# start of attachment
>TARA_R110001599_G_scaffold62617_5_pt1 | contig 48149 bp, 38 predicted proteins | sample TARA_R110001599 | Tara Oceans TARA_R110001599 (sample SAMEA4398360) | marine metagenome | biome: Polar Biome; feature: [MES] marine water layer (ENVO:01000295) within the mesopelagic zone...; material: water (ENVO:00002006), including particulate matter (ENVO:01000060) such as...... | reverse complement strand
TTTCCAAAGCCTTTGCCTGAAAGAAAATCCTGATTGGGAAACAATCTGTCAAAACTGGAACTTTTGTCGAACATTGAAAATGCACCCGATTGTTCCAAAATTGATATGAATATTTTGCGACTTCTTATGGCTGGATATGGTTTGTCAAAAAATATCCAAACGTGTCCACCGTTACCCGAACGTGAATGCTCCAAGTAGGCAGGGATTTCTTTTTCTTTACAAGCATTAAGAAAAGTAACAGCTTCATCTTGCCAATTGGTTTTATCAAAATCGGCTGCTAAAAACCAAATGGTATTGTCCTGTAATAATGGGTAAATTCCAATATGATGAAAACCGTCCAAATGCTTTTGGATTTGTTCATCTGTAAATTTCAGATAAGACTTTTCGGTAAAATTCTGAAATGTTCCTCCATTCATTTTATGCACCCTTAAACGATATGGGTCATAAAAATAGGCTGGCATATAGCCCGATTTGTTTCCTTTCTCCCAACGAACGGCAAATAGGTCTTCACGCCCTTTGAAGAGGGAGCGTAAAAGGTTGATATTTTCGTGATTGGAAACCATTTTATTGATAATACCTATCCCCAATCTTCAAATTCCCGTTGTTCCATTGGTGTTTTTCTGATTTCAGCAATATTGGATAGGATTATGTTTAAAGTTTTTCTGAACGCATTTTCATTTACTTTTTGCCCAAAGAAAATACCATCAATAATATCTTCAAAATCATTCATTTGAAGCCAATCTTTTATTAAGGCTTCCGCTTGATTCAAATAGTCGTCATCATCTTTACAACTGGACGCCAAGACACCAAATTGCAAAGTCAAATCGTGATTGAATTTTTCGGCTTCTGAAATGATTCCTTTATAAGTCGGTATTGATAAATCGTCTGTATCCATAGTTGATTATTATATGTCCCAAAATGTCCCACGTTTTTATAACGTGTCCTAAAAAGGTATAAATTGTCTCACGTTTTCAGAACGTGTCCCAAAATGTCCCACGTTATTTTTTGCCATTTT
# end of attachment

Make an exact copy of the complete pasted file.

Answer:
>TARA_R110001599_G_scaffold62617_5_pt1 | contig 48149 bp, 38 predicted proteins | sample TARA_R110001599 | Tara Oceans TARA_R110001599 (sample SAMEA4398360) | marine metagenome | biome: Polar Biome; feature: [MES] marine water layer (ENVO:01000295) within the mesopelagic zone...; material: water (ENVO:00002006), including particulate matter (ENVO:01000060) such as...... | reverse complement strand
TTTCCAAAGCCTTTGCCTGAAAGAAAATCCTGATTGGGAAACAATCTGTCAAAACTGGAACTTTTGTCGAACATTGAAAATGCACCCGATTGTTCCAAAATTGATATGAATATTTTGCGACTTCTTATGGCTGGATATGGTTTGTCAAAAAATATCCAAACGTGTCCACCGTTACCCGAACGTGAATGCTCCAAGTAGGCAGGGATTTCTTTTTCTTTACAAGCATTAAGAAAAGTAACAGCTTCATCTTGCCAATTGGTTTTATCAAAATCGGCTGCTAAAAACCAAATGGTATTGTCCTGTAATAATGGGTAAATTCCAATATGATGAAAACCGTCCAAATGCTTTTGGATTTGTTCATCTGTAAATTTCAGATAAGACTTTTCGGTAAAATTCTGAAATGTTCCTCCATTCATTTTATGCACCCTTAAACGATATGGGTCATAAAAATAGGCTGGCATATAGCCCGATTTGTTTCCTTTCTCCCAACGAACGGCAAATAGGTCTTCACGCCCTTTGAAGAGGGAGCGTAAAAGGTTGATATTTTCGTGATTGGAAACCATTTTATTGATAATACCTATCCCCAATCTTCAAATTCCCGTTGTTCCATTGGTGTTTTTCTGATTTCAGCAATATTGGATAGGATTATGTTTAAAGTTTTTCTGAACGCATTTTCATTTACTTTTTGCCCAAAGAAAATACCATCAATAATATCTTCAAAATCATTCATTTGAAGCCAATCTTTTATTAAGGCTTCCGCTTGATTCAAATAGTCGTCATCATCTTTACAACTGGACGCCAAGACACCAAATTGCAAAGTCAAATCGTGATTGAATTTTTCGGCTTCTGAAATGATTCCTTTATAAGTCGGTATTGATAAATCGTCTGTATCCATAGTTGATTATTATATGTCCCAAAATGTCCCACGTTTTTATAACGTGTCCTAAAAAGGTATAAATTGTCTCACGTTTTCAGAACGTGTCCCAAAATGTCCCACGTTATTTTTTGCCATTTT